Erica, a highly fictionalised version of a real person, is a sop to anyone who wants to accuse this movie of being deeply retrograde. She’s clever and quick-witted, sure, but she’s not allowed to be as clever as Zuckerberg.
“You go to B.U [Boston University],” Mark sneers at the start of the movie. (In real life, he dates a medical student — interesting that was a truth too far).
When Erica refuses to forgive Mark for blogging incendiary things about her, dismissing him with a: “Good luck with your… video game,” he looks like a wounded puppy. Are we supposed to imagine that all his success and money is a attempt to get her to love him?
Why else would the film end with Zuck hitting refresh on Facebook over and over, waiting to see if she’ll accept his friend request? Maybe we’re supposed to understand that his success means nothing without the woman he loves. But he never actually seems to love her in the brief time we see them together. He always seems more in love with his own ideas.
Trying to re-frame this as a love story seems spurious, and if it’s meant to make women’s hearts melt, it doesn’t.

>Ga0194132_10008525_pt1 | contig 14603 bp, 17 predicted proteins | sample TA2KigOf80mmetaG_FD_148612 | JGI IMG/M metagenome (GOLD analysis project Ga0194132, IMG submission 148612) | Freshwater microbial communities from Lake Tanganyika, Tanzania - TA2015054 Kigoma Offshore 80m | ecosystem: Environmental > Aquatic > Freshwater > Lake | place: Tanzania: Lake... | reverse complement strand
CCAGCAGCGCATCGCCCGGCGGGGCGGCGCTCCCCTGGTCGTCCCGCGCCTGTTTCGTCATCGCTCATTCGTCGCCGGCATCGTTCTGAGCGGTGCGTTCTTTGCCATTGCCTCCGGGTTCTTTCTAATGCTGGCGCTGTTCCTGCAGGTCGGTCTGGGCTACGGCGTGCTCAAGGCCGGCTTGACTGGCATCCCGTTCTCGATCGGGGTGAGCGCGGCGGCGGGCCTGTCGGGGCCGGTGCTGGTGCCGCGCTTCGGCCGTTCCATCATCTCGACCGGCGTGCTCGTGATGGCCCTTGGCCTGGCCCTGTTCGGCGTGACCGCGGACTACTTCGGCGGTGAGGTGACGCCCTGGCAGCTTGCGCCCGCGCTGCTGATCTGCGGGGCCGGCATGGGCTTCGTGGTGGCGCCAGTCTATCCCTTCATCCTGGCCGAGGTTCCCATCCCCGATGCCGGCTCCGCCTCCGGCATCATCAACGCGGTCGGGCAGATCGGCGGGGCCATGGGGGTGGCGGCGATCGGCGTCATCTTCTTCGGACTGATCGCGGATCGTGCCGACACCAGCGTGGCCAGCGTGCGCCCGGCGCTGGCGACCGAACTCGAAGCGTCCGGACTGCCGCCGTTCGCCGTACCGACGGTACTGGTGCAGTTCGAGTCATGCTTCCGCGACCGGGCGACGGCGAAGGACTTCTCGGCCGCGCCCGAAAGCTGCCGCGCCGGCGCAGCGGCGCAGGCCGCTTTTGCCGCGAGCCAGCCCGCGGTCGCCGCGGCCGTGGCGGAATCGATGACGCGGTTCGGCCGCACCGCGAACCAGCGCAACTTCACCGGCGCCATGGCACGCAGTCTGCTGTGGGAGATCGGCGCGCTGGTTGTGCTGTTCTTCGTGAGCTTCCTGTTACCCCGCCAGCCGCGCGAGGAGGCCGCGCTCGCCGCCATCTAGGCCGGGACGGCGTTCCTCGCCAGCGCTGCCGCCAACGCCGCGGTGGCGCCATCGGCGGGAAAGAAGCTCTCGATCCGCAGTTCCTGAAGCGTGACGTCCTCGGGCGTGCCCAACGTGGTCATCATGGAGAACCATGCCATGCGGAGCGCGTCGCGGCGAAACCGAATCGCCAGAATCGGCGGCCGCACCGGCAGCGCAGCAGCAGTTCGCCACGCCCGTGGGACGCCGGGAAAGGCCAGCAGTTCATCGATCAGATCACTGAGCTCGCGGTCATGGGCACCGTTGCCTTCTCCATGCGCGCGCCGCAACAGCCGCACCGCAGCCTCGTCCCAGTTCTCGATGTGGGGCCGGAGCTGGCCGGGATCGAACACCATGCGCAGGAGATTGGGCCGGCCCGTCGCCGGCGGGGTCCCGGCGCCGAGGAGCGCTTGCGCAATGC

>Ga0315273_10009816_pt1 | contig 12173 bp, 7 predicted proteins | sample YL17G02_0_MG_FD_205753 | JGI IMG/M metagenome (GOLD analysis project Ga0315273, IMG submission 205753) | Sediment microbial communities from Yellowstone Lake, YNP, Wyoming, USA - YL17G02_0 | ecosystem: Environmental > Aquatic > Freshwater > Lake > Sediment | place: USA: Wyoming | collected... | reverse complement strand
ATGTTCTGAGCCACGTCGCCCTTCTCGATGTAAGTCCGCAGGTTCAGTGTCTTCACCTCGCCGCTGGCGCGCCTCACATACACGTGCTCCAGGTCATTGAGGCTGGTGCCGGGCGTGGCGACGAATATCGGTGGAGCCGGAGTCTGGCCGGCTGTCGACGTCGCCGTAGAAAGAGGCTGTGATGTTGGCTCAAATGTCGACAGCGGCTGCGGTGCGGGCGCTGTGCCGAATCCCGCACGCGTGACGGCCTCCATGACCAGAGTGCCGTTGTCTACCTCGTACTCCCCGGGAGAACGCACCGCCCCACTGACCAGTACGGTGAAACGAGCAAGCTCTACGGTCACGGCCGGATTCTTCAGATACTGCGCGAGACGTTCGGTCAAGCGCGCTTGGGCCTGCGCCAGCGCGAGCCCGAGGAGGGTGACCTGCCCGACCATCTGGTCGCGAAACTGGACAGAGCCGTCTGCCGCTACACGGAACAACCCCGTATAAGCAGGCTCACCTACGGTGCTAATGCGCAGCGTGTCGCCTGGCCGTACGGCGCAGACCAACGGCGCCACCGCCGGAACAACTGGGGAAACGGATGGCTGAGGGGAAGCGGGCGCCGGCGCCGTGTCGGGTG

For some reason, despite creating a character you’ve admitted is a misogynist, you get Rashida Jones’ Marilyn, another token “intelligent woman”, to let him off, telling him he’s not really an asshole, he just plays one on Facebook.
I guess because she’s a lawyer and makes some attempt to challenge him intellectually, feminists are supposed to be impressed.
I’d have been more impressed if she hadn’t been confused about the difference between 2200 hits and 22,000 hits, however.
Mark’s lawyer, on the other hand, is a strong and intelligent woman, but she only exists in service to Mark, like every other woman in his orbit.
The fact is, like the Harvard of eons ago, The Social Network is a boys’ club.
And I can’t help thinking you like it that way.
A writer who thinks people with vaginas make great characters, too.
Zadie Smith’s New York Times Book Review article about the Facebook generation is excellent. And nothing to do with women’s roles. (Phew!)